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The BBC's Peter Biles in Zalambessa
"Ethiopia says fighting with Eritrean forces is still going on not far from here"
 real 28k

The BBC's Fiona Werge
"It looks like an end to a long war"
 real 28k

Yemane Ghebremeskel, Eritirean government spokesman
"It is not a rout"
 real 28k

Salome Taddesse, Ethiopean government spokesman
"They were trashed, they were kicked out, they were destroyed"
 real 28k

Friday, 26 May, 2000, 06:34 GMT 07:34 UK
Ethiopians mark key victory
Two years of fighting have left Zalambessa in ruins
Hundreds of Ethiopian soldiers are celebrating victory in the border town of Zalambessa, following its recapture from Eritrean forces.

The BBC's Peter Biles, who has been to Zalambessa - says the town is in complete ruins.

But he says soldiers staged a flag raising ceremony for the benefit of the media, then ran through the town, chanting and cheering.

Eritrean soldiers
Eritrea has withdrawn its army from Zalambessa

Some of the fiercest battles of the two-year-old conflict have been fought over the heavily-fortified central border town, which was seized by Eritrea when war broke out in May 1998.

News that the Ethiopian flag was flying over the town sparked further jubilant celebrations in the capital, Addis Ababa.

The Ethiopian Government said Eritrean forces had been routed at Zalambessa.

But it said its military campaign would continue until it had verified that the Eritrean army had withdrawn from all disputed territory.

Eritrea said it had pulled its army back to the pre-war border, in line with a peace initiative by the Organisation of African Unity (OAU).

Ethiopia is now believed to have recaptured all of the disputed territory on the western and central parts of the front line, but Eritrea continues to occupied disputed lands in the east.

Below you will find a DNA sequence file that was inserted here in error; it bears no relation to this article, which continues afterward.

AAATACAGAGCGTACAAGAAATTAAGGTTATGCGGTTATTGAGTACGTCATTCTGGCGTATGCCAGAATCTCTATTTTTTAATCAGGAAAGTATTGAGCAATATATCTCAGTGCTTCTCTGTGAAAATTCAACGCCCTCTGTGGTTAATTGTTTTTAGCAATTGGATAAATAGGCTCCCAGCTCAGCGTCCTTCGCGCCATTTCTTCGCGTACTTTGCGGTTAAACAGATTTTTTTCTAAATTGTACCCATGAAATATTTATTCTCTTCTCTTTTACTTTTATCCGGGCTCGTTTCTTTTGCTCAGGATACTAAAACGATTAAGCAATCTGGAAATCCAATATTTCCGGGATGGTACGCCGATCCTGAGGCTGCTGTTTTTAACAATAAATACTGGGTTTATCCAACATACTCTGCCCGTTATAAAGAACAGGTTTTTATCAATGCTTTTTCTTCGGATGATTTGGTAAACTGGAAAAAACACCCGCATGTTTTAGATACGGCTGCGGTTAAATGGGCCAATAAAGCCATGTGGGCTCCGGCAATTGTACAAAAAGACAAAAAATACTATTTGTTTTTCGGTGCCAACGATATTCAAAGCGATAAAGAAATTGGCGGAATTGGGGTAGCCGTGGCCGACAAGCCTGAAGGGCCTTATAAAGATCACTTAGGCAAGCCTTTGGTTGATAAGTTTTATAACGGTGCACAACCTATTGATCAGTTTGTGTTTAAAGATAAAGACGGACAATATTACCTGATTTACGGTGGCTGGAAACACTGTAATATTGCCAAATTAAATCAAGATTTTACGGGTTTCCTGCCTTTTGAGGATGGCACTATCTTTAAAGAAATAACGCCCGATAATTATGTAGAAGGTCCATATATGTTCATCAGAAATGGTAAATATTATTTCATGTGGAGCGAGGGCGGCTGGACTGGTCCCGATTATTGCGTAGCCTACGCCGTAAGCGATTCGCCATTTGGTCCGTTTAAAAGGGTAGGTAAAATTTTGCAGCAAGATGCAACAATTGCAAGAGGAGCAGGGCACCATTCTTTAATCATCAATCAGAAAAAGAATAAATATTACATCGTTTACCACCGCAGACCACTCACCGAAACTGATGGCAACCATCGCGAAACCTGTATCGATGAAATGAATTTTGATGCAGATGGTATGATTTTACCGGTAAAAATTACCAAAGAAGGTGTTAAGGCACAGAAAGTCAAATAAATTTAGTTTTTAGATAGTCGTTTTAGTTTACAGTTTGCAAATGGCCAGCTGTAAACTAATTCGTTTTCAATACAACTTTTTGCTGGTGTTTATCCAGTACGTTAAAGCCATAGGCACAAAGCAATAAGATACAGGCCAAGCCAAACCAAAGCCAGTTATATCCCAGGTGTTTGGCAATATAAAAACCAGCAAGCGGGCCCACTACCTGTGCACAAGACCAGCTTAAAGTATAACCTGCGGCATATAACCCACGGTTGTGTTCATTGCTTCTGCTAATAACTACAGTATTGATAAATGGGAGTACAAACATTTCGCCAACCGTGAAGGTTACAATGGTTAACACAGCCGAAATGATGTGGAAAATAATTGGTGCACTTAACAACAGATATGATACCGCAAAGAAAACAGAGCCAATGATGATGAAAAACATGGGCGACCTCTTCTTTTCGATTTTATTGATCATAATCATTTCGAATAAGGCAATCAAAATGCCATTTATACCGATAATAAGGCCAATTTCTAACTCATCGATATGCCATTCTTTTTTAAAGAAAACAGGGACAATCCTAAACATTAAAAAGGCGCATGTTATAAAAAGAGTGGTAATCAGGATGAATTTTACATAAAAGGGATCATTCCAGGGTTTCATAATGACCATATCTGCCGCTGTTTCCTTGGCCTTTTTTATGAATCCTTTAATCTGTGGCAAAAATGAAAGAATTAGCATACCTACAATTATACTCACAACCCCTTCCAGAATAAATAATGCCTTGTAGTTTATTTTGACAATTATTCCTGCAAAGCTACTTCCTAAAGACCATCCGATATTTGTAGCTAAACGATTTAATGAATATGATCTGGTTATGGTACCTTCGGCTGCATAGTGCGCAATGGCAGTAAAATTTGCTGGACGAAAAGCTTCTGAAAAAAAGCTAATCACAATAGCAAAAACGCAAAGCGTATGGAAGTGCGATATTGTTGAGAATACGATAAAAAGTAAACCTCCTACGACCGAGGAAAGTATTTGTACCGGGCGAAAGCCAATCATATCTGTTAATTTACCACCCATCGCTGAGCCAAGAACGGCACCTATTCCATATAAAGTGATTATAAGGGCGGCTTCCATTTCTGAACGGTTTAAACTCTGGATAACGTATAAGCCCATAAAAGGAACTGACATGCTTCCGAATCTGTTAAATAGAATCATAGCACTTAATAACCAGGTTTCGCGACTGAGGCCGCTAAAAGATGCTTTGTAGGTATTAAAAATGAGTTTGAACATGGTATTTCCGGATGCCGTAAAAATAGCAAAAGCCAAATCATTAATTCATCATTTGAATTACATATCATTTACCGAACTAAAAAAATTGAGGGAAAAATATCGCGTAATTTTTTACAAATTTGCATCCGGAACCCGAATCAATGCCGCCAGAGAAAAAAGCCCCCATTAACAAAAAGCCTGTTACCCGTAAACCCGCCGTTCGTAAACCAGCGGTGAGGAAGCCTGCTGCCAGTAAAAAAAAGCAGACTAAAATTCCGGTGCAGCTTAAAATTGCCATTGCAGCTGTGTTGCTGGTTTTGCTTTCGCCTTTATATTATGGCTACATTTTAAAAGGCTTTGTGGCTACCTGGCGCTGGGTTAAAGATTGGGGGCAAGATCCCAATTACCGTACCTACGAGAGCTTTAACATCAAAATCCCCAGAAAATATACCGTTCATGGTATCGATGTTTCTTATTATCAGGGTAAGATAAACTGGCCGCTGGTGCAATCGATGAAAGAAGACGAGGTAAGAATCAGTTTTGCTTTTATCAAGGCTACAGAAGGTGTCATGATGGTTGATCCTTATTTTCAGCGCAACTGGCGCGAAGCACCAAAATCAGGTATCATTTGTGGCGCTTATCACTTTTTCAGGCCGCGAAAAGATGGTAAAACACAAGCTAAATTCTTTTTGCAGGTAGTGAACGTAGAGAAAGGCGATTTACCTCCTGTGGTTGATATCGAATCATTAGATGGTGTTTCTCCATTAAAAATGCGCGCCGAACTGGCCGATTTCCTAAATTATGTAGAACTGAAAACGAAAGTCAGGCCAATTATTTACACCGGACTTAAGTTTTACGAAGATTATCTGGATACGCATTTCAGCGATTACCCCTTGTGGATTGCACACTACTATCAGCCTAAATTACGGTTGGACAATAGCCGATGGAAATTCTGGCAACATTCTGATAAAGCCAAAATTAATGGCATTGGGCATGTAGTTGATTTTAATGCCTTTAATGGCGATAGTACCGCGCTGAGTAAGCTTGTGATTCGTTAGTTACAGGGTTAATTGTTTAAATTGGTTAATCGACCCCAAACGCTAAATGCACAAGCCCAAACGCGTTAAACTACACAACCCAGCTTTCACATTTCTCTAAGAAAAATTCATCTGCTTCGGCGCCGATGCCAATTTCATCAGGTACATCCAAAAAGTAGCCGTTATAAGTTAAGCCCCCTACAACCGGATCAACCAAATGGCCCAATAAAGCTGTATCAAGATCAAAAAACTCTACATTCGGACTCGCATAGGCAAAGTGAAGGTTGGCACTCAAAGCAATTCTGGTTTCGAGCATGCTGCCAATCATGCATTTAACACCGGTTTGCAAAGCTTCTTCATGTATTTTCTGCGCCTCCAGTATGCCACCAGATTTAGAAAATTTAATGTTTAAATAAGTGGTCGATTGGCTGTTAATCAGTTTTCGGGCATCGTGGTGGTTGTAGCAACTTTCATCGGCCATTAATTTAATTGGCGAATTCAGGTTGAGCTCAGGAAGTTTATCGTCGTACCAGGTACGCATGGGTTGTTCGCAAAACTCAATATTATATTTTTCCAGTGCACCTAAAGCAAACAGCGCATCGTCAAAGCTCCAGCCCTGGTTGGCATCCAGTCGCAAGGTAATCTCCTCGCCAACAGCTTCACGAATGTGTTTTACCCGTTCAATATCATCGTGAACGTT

Ethiopian Government spokeswoman Selome Taddesse said that fighting would not stop until "all our territory has been liberated" and until the Eritrean army no longer posed a threat.

Ethiopia has always insisted that peace talks can only begin once Eritrea has retreated from the land it occupied in 1998.

Fighting continues

Fighting continued on Thursday in the Tsorona area to the west of Zalambessa.

The war will end when all of our territory has been liberated

Ethiopian Government spokeswoman Selome Taddesse
A BBC correspondent in northern Ethiopia saw Ethiopian tanks and fighter jets heading towards the border.

After taking Zalambessa on Wednesday night, Ethiopian forces are believed to have pushed north, pursuing Eritrean troops into Eritrean territory.

Ethiopia has in the past fortnight also occupied large tracts of Eritrean territory in the west.


Ethiopia has indicated that it will not withdraw from these areas until it can verify that Eritrea has withdrawn from the disputed border region around Bure in the east.

Although Eritrea has expressed a commitment to withdrawing from the disputed regions, it is unclear how and when this will happen.

Bure is in a remote desert region, and it will be difficult to verify when Eritrea has indeed retreated to the positions it held before the war.

Eritrea insists it has not surrendered, and that it withdrew from Zalambessa - which it first occupied in 1998 - to hasten the implementation of an Organisation of African Unity peace plan.

Peace efforts

Algerian President and OAU chairman Abdelaziz Bouteflika met Eritrean President Isaias Afwerki on Thursday to discuss ways of ending the war.

The OAU called on both sides to resume the peace negotiations that had broken down in Algiers on 5 May, but to first pull their troops back to positions held before conflict first broke out on 6 May, 1998.

UN Secretary-General Kofi Annan welcomed Eritrea's response to the OAU appeal, and also urged Ethiopia "to respond positively to the OAU appeal in order to bring about an immediate end to hostilities".

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25 May 00 | Africa
Celebrations in Addis Ababa
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